“You have to continue to always search for what works for you,” said Alston. “Usually people that put their health first are open to many types of treatments that might work. Cold therapy has been around forever. It’s a common practice that now has technology behind it to make it work the most efficiently.”
While many athletes hit the cryotherapy chamber to ease sore muscles and reduce inflammation, it is also this practice that can help them drop a few pounds. In just three minutes, up to 800 calories can be burned.
“After freezing regularly, you begin to increase your brown fat levels. This is the fat that you want because it burns white fat,” said Jeremiah Jimerson, owner of Chill Out Charleston, in Charleston, South Carolina. “It is also found to be heart protective. You increase production of glutathione, your body’s biggest anti-cancer antioxidant. Glutathione cannot be taken or absorbed in pill form, and its production decreases as we age.”
As for those who are hesitant to step into the chamber, it really goes back to that old adage, no pain no gain. Enduring a few minutes of feeling like you’re floating on a slick Arctic glacier in your birthday suit is well worth it for the significant healing that occurs post-treatment.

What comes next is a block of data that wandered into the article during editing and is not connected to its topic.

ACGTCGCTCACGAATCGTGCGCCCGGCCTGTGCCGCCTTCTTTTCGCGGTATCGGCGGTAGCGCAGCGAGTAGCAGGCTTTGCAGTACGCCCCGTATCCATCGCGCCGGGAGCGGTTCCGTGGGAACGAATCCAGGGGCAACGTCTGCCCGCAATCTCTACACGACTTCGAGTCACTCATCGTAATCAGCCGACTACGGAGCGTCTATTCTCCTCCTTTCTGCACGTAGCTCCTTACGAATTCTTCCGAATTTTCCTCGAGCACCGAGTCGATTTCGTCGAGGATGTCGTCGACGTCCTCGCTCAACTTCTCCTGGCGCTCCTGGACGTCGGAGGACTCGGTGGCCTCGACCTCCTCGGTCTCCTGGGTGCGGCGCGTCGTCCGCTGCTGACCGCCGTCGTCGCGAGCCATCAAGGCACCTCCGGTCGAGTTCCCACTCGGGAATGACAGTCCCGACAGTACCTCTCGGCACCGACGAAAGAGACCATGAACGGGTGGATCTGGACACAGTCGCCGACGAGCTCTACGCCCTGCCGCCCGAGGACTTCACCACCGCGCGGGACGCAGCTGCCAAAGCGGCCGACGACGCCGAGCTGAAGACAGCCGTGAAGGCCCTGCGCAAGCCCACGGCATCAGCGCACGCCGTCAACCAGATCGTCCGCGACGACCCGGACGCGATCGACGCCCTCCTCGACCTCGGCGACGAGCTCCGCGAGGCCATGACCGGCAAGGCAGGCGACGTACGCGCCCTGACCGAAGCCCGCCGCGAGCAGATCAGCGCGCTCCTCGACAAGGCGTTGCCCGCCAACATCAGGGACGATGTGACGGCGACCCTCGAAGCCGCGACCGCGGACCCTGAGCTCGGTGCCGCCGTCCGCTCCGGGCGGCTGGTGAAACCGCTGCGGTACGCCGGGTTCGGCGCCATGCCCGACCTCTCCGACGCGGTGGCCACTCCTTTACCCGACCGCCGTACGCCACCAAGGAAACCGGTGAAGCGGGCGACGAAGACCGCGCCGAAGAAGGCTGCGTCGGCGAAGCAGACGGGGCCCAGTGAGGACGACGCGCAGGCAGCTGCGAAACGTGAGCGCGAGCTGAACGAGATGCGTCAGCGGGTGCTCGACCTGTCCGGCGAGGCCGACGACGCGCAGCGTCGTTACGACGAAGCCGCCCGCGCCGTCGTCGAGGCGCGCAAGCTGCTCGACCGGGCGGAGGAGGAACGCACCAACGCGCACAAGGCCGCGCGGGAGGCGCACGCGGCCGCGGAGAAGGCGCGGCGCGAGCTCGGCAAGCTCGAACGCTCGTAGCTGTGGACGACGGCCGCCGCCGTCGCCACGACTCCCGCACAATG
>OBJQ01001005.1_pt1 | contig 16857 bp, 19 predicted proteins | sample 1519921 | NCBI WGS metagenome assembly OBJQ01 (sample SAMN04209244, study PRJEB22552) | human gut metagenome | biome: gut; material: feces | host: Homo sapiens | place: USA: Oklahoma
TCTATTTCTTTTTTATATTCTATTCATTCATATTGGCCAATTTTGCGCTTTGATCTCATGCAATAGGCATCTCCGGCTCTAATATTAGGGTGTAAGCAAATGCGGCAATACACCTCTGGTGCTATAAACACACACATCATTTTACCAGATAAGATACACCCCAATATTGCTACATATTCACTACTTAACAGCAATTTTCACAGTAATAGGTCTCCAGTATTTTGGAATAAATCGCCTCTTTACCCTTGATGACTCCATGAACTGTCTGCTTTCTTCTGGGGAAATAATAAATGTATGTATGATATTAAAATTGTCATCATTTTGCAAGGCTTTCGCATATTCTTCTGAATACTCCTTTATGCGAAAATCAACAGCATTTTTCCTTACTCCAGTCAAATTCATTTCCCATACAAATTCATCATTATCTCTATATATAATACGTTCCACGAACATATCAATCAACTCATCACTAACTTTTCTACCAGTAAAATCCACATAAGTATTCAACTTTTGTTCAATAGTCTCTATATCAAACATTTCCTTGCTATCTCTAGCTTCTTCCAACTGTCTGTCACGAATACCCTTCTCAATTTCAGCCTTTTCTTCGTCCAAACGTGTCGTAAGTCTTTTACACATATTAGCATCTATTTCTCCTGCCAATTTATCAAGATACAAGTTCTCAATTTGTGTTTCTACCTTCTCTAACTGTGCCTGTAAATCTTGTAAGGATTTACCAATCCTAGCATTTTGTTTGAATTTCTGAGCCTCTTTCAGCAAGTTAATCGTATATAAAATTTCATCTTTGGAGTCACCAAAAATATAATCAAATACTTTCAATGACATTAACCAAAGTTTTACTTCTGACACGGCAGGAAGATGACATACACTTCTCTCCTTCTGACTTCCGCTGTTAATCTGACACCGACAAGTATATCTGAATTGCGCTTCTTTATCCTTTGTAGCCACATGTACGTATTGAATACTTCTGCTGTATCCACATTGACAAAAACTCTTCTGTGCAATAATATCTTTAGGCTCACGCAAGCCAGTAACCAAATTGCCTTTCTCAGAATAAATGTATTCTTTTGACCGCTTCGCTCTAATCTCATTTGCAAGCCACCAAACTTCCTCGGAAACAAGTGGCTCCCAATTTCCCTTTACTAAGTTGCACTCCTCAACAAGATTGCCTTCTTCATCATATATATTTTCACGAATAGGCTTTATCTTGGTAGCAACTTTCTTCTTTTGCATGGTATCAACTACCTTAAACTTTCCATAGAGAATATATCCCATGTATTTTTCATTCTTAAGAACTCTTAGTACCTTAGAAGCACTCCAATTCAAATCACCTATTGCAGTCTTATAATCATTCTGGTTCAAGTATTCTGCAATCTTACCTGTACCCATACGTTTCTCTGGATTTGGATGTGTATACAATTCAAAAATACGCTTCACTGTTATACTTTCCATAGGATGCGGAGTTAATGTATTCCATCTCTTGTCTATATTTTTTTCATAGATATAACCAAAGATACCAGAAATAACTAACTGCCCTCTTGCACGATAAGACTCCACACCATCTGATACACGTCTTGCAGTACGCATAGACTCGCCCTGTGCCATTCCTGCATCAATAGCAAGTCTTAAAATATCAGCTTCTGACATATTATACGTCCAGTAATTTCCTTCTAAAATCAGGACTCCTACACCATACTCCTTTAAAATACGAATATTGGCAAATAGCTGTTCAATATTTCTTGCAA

“I can’t say anyone really enjoys the actual act of freezing,” said Jimerson. “What everyone loves is how they feel after. It’s two minutes. Anyone can do something for two minutes. Health isn’t given to you forever. You have to work hard at it. It’s like anything else, working out, diet; it takes a little effort, a little discomfort to climb the mountain. But when you get to the top, the view is amazing.”
From getting a more restful night’s sleep to skin taking on a more youthful, refreshed look due to increased collagen production, the beneficial effects that surface after making cryotherapy part of your health regime are undeniable.
“I was never an athlete as a child or young adult,” said Alston, who in recent years has taken on everything from yoga to weight training. “I now work out every day and feel like I’m the healthiest I’ve ever been. I have no boundaries now.”
Alston regularly steps into the cryotherapy chamber three times a week, and when she finds herself out of town, without access to the therapy, she submerges herself in ice-cold tubs.
“I’ve worked with Olympians,” said Alston, who plans to make Icebox a national name, with centers across the country. “A-list celebrities and professional athletes turn to Icebox for help in their recovery needs, so that’s pretty awesome, but what makes me get out of bed each morning and go to work is helping the “me” six years ago that was looking for anything to help relieve my pain and make me feel normal again.”
Whether you are looking to improve arthritic joint pain or simply want to keep the health of the spine in great condition, cryotherapy, whose origins can be traced back to ancient Egypt, is certainly worth a try.
“Living with pain is horrible; It changes you,” said Alston. “When I talk to a client that has started using cryo and it’s helping them, that makes me feel like I’ve done something amazing.”